What we do

We work with a wide range of groups, communities, organisations and individuals across the East of England. From exhibitions, to filmmaking projects, music and mental wellbeing, to archive film and natural heritage.

Explore a summary of some of our projects below, or get in touch for more information.


Alfred Cohen: An American Artist in Europe

Working with the Alfred Cohen Art Foundation on a project to mark the artist’s centenary. Born in Chicago in 1920, but choosing to live most of his life in England, four exhibitions of Alfred Cohen’s work were planned in London and Norfolk.

The Beatles in Twickenham

An exhibition and heritage project based in Twickenham, West London and developed by The Exchange, St Mary’s University and Reel Connections. Supported by Richmond Borough Council’s Civic Pride Fund, the project celebrated a unique period in the sixties when ‘Swinging’ London was at the heart of the pop, film and fashion worlds, and the Twickenham area developed a long association with the most famous pop group in the world.




Common Ground is a Norfolk & Norwich Festival 250 Project that connects young people with their local heritage through the arts. Over the next three years the project will engage creatively and digitally with young people across East Anglia, providing opportunities for 13-25 year olds to take part in events, projects, skills development, leadership training and paid traineeships. The project is supported by the National Lottery Heritage Fund, and delivered in partnership with Norfolk Wildlife Trust, National Trust, Prince’s Trust, SHARE Museums East,  Colchester & Ipswich Museums and Suffolk Wildlife Trust.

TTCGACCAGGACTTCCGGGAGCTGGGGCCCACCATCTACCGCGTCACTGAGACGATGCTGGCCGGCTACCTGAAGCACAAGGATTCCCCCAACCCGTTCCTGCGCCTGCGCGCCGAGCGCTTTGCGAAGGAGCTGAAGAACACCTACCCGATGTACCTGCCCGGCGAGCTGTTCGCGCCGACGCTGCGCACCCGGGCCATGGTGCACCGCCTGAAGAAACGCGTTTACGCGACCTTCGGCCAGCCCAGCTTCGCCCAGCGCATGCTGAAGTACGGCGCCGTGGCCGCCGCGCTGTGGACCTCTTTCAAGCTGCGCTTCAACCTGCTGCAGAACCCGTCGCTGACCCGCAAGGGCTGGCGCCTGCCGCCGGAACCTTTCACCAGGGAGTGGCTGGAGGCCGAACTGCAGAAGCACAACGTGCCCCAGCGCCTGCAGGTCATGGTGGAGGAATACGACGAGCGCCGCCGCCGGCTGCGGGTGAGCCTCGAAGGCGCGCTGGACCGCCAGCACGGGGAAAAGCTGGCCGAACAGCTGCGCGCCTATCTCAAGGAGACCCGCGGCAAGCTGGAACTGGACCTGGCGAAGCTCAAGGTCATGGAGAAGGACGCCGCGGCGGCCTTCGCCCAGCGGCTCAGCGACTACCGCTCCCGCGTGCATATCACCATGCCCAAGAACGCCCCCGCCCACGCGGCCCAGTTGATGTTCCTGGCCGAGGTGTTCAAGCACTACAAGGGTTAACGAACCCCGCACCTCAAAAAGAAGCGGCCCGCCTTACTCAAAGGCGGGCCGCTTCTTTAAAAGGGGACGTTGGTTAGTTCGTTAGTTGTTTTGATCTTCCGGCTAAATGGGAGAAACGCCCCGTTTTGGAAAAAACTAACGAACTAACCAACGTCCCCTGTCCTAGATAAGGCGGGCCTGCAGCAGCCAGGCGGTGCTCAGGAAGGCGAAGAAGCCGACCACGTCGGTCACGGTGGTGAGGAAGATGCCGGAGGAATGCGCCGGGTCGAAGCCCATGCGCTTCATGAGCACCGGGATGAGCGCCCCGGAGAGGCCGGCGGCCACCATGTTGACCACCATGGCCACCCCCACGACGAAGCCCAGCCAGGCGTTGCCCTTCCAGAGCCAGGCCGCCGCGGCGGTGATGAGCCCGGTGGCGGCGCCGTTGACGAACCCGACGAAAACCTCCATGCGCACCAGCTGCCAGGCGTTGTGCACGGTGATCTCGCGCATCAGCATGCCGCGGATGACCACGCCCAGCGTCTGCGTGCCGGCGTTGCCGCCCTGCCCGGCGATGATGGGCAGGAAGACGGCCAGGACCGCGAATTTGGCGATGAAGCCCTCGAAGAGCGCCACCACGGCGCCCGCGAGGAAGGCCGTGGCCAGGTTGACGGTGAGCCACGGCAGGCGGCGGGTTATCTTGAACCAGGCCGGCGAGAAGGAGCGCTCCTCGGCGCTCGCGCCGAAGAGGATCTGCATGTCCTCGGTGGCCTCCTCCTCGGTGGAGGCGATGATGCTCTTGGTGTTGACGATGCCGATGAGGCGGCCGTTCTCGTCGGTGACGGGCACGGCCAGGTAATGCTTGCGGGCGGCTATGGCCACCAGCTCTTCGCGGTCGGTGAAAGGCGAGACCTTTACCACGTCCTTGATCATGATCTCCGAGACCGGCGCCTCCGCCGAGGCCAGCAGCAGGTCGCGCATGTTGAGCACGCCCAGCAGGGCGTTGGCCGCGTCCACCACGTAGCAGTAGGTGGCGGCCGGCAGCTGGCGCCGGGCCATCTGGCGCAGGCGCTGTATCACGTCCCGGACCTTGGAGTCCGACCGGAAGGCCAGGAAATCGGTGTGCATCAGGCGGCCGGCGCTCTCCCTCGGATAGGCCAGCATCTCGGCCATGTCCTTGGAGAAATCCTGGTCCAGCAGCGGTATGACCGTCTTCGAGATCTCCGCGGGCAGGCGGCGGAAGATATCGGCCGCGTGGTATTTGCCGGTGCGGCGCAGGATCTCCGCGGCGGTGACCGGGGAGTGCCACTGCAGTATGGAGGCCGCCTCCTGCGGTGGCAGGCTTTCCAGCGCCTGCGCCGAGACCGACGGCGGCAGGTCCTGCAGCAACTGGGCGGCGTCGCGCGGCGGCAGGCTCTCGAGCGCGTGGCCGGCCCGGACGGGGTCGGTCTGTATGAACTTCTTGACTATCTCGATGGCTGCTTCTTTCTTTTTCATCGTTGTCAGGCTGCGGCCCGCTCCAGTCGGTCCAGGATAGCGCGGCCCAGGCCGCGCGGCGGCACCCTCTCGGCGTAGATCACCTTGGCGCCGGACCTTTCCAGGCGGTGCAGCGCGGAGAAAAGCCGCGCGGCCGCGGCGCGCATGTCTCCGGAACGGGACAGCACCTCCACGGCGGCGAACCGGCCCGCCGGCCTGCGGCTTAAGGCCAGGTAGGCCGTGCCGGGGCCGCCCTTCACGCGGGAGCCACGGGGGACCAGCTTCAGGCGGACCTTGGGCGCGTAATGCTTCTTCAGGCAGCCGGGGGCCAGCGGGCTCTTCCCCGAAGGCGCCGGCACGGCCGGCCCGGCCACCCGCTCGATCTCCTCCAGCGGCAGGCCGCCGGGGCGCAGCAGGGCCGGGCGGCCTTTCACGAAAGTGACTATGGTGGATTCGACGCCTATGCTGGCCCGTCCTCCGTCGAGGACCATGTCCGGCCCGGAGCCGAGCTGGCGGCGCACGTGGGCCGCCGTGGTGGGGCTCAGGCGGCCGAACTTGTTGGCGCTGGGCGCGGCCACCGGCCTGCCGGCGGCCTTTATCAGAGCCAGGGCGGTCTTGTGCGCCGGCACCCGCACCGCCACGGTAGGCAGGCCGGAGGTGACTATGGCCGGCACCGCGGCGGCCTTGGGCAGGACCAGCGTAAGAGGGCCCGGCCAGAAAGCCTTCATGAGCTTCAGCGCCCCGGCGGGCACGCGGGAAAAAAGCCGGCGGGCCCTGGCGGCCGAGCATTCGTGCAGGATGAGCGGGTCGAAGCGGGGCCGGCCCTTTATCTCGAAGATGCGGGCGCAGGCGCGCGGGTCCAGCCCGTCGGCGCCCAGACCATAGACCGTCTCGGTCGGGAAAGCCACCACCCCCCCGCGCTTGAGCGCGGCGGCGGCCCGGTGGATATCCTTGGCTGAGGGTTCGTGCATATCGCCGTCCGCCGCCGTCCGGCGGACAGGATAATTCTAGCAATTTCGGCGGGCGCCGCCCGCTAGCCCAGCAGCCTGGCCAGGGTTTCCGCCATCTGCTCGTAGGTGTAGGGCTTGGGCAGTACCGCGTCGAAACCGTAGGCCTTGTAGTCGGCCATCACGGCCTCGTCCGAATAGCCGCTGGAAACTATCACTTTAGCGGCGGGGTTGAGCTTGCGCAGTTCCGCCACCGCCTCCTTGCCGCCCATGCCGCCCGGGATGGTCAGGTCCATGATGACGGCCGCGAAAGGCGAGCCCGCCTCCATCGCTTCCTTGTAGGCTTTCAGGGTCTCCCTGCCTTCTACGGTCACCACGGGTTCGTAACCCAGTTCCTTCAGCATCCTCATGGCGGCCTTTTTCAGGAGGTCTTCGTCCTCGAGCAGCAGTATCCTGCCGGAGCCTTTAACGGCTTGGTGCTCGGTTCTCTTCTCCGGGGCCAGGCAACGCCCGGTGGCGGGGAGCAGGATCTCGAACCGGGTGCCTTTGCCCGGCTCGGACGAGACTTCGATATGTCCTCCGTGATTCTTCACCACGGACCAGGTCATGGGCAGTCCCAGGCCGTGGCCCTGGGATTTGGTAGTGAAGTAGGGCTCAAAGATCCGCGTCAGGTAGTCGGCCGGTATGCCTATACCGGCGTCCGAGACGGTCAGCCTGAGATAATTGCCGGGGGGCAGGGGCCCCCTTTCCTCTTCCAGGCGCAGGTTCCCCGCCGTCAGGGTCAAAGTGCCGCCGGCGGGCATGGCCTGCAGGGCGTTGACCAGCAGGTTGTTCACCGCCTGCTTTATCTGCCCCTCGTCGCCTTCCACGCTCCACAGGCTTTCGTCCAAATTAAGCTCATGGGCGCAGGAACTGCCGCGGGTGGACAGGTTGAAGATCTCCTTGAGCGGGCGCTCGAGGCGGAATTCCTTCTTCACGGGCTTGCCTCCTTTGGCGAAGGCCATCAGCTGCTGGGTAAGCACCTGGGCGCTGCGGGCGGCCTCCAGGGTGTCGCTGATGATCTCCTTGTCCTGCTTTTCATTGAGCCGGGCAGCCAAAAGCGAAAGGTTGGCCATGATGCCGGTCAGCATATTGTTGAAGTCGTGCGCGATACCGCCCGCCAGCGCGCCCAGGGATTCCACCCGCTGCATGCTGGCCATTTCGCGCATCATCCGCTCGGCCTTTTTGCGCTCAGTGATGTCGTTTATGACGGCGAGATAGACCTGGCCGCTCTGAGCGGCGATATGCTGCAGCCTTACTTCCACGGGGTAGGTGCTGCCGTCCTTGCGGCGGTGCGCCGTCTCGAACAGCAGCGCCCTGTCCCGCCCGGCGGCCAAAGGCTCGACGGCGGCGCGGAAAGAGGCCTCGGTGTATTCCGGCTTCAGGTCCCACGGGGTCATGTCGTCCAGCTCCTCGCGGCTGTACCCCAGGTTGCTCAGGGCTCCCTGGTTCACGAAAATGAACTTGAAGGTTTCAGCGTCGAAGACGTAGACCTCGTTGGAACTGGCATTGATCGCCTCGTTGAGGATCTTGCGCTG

As part of the project we worked with a diverse range of young people across the East Anglia to co-produce some creative films inspired by natural heritage.



A creative filmmaking project developed by Reel Connections in collaboration with students from Soham Village College in Cambridgeshire. The students were asked to produce ten short films profiling the careers of creative professionals in their area. Commissioned by Norfolk & Norwich Festival Bridge, each film represented one of the DCMS identified creative industries and was based around an interview with a sector professional who lives and works in the region. The aim was to show other young people that they do not have to leave the region for a creative job and the films were made available online for schools, parents and young people.

Part of Creating the Future, a partnership project building effective information, advice and guidance to make the creative industries a viable career pathway for young people from Cambridgeshire and Peterborough. The project ran until 2020 with secondary schools selected by the Collaborative Outreach Network.


We offer a range of film and film appreciation courses for all ages and levels.

Courses are facilitated by the Reel Connections team, or by another experienced tutor.

If you’re anything like us, you’ll still remember the first record you ever bought. Music has probably been the soundtrack to all the major events in your life ever since. It also connects us to other people; a social experience in which nearly everyone shares!

Music on My Mind is a project designed to encourage positive discussion around men’s mental health through the shared enjoyment of popular music. Supported by the National Lottery Community Fund

Our monthly Record Club is inspired by the growth of album listening clubs such as ‘Classic Album Sundays’. The meetings are a friendly and informal opportunity listen to a classic album on vinyl, before discussing the record together. Record Club is supported by the National Lottery Community Fund, Norwich Theatre and the 12th Man Campaign.